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Informational lobbying under the shadow of political pressure

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  • Matthias Dahm

    ()

  • Nicolás Porteiro

    ()

Abstract

We examine the incentives of an interest group to provide verifiable policy-relevant information to a political decision-maker and to exert political pressure on her. We show that both lobbying instruments are interdependent. In our view information provision is a risky attempt to affect the politician’s beliefs about the desirability of the lobby’s objective. The constraints governing informational lobbying determine a specific lottery available. The circumstances under which political pressure can be applied specify the lobby’s valuation of different beliefs of the politician and, thus, her attitude toward risk. The combination of lotteries available and induced risk preference determines the optimal lobbying behavior. Our approach gives a novel explanation for the fact that interest groups often try to provide information credibly. We identify several factors that induce risk proclivity (and thus information provision). We also show that the availability of political pressure might have a deterrence effect on information provision. This ‘shadow of political pressure’ might impede information provision at all or induce a complementary relationship between both lobbying instruments.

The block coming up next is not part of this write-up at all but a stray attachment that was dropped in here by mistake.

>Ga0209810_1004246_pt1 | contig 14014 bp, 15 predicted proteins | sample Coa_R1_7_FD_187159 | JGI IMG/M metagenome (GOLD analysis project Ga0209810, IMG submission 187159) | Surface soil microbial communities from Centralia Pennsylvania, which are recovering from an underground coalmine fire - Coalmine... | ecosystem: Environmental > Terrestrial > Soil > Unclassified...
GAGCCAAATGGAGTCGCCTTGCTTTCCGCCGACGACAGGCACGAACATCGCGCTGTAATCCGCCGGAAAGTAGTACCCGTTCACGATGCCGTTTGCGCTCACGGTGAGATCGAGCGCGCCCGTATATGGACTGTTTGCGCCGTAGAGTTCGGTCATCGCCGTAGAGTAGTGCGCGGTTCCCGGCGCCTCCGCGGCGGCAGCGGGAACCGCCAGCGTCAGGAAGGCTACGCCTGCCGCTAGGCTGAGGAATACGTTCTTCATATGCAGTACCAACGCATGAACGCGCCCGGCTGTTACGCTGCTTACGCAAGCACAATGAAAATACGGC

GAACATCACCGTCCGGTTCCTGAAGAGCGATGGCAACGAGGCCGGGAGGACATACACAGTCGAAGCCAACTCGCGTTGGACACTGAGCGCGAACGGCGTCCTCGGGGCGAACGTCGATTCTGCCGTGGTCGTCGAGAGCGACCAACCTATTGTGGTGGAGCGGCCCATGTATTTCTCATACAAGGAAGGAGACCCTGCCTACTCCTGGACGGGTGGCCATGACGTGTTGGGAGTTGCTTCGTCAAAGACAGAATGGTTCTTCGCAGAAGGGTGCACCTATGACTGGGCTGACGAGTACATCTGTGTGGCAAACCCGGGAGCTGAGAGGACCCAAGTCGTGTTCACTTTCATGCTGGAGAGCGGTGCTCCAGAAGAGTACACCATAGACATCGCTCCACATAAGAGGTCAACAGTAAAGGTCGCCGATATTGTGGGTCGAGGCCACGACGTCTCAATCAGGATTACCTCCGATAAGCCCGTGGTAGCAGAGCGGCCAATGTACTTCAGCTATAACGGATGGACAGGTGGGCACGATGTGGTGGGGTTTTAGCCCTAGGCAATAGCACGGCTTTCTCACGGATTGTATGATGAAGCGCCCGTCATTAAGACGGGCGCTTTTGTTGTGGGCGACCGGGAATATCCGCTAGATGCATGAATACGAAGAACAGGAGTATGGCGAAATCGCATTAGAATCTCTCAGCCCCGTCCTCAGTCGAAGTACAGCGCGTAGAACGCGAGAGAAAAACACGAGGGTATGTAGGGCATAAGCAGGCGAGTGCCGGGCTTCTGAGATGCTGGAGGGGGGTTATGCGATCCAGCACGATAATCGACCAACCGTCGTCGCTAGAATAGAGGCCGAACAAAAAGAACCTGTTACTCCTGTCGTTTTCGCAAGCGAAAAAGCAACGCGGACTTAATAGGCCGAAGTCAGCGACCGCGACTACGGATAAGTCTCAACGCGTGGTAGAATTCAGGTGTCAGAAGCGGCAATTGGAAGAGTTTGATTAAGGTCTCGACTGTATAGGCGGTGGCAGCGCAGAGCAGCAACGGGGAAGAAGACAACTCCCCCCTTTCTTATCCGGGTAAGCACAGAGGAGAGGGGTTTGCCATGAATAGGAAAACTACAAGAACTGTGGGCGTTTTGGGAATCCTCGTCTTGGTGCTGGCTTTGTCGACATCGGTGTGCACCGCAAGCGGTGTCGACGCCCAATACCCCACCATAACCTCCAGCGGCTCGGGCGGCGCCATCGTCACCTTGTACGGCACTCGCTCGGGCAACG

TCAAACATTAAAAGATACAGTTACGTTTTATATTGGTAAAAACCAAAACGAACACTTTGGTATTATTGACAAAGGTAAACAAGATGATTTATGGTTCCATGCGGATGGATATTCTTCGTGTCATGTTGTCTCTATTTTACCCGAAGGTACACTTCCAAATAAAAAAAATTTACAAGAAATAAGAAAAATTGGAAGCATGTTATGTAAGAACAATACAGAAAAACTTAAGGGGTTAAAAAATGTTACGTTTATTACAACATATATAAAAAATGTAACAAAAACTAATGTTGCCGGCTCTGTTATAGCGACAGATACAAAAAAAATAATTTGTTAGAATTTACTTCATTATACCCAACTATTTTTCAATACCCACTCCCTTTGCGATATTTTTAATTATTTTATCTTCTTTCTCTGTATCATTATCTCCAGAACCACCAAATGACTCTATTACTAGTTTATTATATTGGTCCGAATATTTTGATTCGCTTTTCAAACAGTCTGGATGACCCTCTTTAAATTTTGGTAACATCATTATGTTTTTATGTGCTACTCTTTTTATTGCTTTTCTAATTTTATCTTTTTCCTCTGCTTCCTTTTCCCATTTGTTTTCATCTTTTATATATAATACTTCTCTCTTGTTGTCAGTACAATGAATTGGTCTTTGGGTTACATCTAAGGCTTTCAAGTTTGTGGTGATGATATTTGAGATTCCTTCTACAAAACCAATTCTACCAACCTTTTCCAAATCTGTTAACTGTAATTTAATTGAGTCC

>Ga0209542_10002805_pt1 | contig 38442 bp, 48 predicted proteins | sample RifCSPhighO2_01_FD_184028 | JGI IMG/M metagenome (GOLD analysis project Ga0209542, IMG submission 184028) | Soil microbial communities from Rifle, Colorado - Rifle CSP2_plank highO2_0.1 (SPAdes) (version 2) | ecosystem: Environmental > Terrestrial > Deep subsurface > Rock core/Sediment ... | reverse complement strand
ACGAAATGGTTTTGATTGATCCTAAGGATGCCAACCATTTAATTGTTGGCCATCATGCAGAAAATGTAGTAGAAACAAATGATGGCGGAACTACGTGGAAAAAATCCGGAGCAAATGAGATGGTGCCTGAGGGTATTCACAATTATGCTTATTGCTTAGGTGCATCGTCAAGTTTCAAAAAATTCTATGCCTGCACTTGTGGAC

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Bibliographic Info

Article provided by Springer in its journal Social Choice and Welfare.

Volume (Year): 30 (2008)
Issue (Month): 4 (May)
Pages: 531-559

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Handle: RePEc:spr:sochwe:v:30:y:2008:i:4:p:531-559

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